Started working on a new script the other day. It’s set in a high school, and since I’m definitely not in high school anymore, I’ve been using it as an excuse to watch old episodes of Freaks & Geeks, turn Sunday into a John Hughes movie marathon, and hit the midnight screening of the Breakfast Club at the Regency Fairfax. Good times!
Now I know some people worship at the altar of the Geeks and the Freaks, and I can respect that. It was a great show. But I bet if you ask Judd Apatow, he’d agree that John Hughes is clearly the master.
There’s just no denying that every teen movie and tv show made after 1984 is heavily influenced by Mr. Hughes precarious balance of realism, comedy, and melodrama. In fact, I’d argue that the influence of Hughes’ movies extends beyond the screen. If you grew up in the 80s or 90s, there’s a good chance Sixteen Candles or Weird Science or Ferris Bueller had a direct impact on your young life.
- How many preteen geeks enrolled in computer classes in the desperate hope that someday they could make their very own supermodel, just like Anthony Michael Hall?
- On a personal note, it was Ferris Bueller himself who inspired me to start cutting class. Of course, I got busted a lot more than Ferris and I sure as hell never got to drive a convertible Ferrari.
- I even have a friend who, to this day, dances (un-ironically) just like Molly Ringwald in Breakfast Club.
To be fair, Hughes isn’t perfect. Maybe Andie should have ended up with Duckie, and maybe it was kind of anti-feminist when the basket case got a makeover so she could make out with Charlie Sheen’s brother. But for my money, John Hughes was one of the best and most influential writer/directors of the late 20th century.
Thanks John. We won’t forget about you.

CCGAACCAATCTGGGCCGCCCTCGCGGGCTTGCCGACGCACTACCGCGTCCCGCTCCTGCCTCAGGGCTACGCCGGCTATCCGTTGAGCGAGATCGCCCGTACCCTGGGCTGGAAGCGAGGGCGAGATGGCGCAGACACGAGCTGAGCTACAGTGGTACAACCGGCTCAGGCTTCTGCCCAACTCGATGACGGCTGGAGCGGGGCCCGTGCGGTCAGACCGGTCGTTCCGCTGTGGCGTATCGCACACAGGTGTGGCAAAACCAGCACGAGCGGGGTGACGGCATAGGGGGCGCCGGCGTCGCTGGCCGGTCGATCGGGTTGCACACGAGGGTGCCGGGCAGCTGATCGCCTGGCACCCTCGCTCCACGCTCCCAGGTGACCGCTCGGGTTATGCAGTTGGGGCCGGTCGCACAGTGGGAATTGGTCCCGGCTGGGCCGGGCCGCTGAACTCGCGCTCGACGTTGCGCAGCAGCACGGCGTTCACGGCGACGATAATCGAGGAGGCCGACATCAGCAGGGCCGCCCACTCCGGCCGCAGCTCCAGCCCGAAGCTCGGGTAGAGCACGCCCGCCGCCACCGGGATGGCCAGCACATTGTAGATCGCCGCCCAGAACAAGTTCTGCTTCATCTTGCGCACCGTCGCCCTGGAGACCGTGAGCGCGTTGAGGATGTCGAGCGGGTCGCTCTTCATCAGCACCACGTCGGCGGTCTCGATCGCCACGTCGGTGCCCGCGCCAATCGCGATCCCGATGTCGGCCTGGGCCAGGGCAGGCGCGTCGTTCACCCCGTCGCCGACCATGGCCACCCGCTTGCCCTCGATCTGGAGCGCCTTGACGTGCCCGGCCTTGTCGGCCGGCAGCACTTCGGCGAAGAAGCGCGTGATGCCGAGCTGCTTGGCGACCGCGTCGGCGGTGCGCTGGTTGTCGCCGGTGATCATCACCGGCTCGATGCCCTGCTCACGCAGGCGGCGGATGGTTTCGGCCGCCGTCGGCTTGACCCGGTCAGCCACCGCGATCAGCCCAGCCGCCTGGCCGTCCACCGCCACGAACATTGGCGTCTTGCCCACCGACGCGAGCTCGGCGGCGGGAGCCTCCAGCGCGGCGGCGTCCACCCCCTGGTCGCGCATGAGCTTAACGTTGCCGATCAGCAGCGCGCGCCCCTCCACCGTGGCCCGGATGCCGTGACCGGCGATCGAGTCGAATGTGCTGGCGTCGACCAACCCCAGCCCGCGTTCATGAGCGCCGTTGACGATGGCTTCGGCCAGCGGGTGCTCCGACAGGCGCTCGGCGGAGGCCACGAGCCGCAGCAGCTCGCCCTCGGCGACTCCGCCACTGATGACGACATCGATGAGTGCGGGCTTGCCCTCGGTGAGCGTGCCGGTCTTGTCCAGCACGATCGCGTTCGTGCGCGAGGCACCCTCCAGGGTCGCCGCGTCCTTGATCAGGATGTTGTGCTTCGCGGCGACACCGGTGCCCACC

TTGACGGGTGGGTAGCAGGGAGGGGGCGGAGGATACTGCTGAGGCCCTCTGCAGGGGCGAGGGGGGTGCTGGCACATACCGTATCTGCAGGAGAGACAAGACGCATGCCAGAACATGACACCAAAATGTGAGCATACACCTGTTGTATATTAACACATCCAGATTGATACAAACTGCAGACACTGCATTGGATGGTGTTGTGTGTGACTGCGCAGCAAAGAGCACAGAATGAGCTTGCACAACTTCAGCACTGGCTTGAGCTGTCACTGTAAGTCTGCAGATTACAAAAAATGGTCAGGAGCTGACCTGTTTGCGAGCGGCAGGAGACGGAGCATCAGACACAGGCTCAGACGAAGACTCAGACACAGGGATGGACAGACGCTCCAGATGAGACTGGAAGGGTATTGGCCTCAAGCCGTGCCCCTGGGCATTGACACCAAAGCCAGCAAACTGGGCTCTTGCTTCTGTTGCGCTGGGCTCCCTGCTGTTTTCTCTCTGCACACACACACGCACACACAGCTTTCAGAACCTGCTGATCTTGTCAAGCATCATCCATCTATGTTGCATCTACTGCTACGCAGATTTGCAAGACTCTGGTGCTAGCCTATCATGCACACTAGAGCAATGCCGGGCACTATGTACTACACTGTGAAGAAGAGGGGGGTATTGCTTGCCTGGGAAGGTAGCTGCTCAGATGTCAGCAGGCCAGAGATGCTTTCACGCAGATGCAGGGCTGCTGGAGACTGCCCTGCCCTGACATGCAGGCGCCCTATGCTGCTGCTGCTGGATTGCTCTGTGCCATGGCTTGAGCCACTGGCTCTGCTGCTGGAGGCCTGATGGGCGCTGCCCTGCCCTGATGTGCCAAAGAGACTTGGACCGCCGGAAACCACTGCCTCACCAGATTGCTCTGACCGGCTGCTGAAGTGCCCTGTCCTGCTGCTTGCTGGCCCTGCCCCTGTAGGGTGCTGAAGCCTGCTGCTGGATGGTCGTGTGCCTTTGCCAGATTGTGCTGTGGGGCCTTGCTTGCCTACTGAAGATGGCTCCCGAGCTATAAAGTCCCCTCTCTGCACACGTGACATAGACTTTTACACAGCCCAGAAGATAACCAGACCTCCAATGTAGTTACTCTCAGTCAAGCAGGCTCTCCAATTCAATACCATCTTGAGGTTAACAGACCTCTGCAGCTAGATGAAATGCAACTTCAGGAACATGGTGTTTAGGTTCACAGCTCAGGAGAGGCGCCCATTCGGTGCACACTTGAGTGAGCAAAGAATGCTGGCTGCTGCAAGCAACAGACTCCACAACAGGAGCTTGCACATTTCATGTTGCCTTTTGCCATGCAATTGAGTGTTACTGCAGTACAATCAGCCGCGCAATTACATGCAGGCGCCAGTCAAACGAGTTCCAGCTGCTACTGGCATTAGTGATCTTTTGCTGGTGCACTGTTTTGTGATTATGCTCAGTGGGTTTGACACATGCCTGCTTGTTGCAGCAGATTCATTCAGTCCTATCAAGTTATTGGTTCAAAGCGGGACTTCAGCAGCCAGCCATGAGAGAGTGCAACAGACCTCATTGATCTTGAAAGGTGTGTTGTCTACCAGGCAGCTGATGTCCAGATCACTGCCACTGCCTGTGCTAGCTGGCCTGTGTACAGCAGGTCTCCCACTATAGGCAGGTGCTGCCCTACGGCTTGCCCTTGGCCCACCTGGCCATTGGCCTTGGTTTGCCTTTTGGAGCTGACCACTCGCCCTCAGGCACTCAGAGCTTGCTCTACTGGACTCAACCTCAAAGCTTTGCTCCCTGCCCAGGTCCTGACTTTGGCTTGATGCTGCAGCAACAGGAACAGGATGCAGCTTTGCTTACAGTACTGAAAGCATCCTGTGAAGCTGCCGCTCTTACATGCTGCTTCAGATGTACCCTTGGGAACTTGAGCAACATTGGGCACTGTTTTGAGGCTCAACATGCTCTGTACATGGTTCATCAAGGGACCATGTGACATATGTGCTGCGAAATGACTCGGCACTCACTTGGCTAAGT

Posted on April 1, 2009 - by writerman
Sometimes, when I’m not busy typing, I play the trumpet in a rock band.
This clip is from an interview 40% of the Amateurs did with LoudVine the week before we put out our new record. Which, technically, makes this post a shameless promotion for a shameless promotion.
Still: rock in the park!
Posted on November 25, 2008 - by writerman
One minute and fifty two seconds of the purest joy music can buy. I dare you not to smile.
Thank you Mr. Paul Simon and Sesame Street.
Posted on October 6, 2008 - by writerman
Back in 1978, a young guy named George called up his friends Steven and Larry to discuss an idea for a new movie. The three of them sat down and George told them all about a swashbuckling archeologist with a bad attitude and a great hat who went by the name of “Indiana Smith.”
If that sounds familiar, it’s because the I’m talking about George Lucas, Steven Spielberg and Lawrence Kasdan, and the story that came out of this meeting would become one of my favorite action movies: Raiders of the Lost Ark.
I haven’t seen it in a while, but when I was in college in Vancouver, there was an old second-run theater downtown that used to play Indiana Jones marathons on slow nights. Three movies for the price of one! We used to go early to catch all of Raiders and the opening sequence of Temple of Doom. Then, we’d head out to grab something eat and get back in time to watch the end of the second movie and settle in for Last Crusade. Good times. I know the truly hardcore nerd would have sat through all three, but I’m just not a big fan of Temple of Doom. Sorry, Steven, I know your wife is in it, but even the Babe couldn’t hit a home run every time he stepped up to the plate, right?
As it turns out, these early discussions were recorded, and recently some hard-working nerd has transcribed every single word. So now we can all read about how the story came together, how Spielberg hated the name “Indiana Smith” and pushed Lucas to come up with something better (I think you know what I’m talking about), and how they had so many ideas for the first movie that they needed to make two sequels just to squeeze it all in.
Plus, someone even took the time to assemble a bunch of the original concept sketches for the character, from back before he looked like Han Solo:
I can take no credit whatsoever for this discovery. I just read about it on the Mystery Man’s blog. But I strongly recommend. If you’re an Indiana Jones fan, an action movie geek, or just a writer looking for a new way to procrastinate, check it out: